Discourse on diversity: A qualitative study of a college communication course in multiculturalism

Mary V Gormley, University of Rhode Island

Abstract

The result of a semester long participant-observation study of an upper level Communication Studies course on multiculturalism, this dissertation investigates the efforts that students undertake with regard to multiculturalism, collaboration, and social change. Critical multiculturalism, like other forms of multiculturalism, encourages a pluralist perspective and acceptance of diversity, but it also looks at the social structures that underlie difference, at the intersections of differences, and at issues of privilege, power, oppression and social justice. It focuses not on difference as essentialist but as constructed, and it seeks to create and/or recognize opportunities to transform power relations. Similarly, cultural geography and spatial rhetorics demonstrate how identity is constructed through experiences and associations with space and place. Thus they also provide ways to both interpret the practices and achieve the goals of critical multiculturalism. Through analysis of students' writing and mapping, of class discussion, and of course structure, this study illustrates the unrecognized ways that spatial rhetorics inform and influence the discursive practices of students working towards accepting differences and reaching consensus while in the process of planning a community service project. ^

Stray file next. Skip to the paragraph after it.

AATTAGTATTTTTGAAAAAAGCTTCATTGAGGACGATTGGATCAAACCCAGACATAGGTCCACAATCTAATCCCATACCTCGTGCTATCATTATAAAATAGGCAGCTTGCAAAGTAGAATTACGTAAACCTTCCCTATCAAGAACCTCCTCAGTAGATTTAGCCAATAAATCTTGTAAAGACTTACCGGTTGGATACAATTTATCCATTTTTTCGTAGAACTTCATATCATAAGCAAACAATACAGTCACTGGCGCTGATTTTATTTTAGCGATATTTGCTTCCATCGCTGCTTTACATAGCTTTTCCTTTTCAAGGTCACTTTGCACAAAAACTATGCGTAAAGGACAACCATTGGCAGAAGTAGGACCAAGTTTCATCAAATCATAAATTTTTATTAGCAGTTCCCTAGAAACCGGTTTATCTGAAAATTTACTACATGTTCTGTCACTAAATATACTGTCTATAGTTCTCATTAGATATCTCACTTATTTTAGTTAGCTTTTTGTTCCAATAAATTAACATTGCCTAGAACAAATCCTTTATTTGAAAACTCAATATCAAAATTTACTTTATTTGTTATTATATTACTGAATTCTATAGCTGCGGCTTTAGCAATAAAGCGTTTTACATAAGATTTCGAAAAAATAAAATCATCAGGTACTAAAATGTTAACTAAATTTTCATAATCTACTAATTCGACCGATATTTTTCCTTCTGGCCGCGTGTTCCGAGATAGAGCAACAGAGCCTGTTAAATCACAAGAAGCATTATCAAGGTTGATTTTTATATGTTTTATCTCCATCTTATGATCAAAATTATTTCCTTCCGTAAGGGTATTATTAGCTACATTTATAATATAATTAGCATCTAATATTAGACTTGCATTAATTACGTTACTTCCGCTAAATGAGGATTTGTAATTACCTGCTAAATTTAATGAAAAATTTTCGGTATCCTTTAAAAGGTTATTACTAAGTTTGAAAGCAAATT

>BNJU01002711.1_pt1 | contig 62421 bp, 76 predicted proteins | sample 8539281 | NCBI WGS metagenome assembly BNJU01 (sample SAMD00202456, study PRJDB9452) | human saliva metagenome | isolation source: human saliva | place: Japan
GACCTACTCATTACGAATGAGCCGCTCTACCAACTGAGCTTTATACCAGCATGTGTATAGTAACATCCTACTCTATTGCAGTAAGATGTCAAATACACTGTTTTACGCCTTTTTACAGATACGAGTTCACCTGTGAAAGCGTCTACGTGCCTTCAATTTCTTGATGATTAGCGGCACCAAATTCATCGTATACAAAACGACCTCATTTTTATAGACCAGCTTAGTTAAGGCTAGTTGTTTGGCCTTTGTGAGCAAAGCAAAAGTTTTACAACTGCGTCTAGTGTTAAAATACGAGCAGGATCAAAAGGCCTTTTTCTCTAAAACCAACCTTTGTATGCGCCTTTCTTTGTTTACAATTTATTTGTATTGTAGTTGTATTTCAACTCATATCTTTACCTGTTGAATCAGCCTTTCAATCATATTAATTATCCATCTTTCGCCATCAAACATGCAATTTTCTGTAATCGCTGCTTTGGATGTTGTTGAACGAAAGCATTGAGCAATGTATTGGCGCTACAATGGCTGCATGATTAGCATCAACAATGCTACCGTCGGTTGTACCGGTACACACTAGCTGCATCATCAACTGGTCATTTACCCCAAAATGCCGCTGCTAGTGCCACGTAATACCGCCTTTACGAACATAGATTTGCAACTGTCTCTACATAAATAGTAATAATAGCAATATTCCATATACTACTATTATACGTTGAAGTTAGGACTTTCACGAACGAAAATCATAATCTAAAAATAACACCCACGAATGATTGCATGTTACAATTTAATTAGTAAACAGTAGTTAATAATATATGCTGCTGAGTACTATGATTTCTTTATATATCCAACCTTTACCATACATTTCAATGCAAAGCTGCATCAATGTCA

Subject Area

Education, Bilingual and Multicultural|Language, Rhetoric and Composition|Education, Higher

Recommended Citation

Mary V Gormley, "Discourse on diversity: A qualitative study of a college communication course in multiculturalism" (2006). Dissertations and Master's Theses (Campus Access). Paper AAI3239907.
http://digitalcommons.uri.edu/dissertations/AAI3239907

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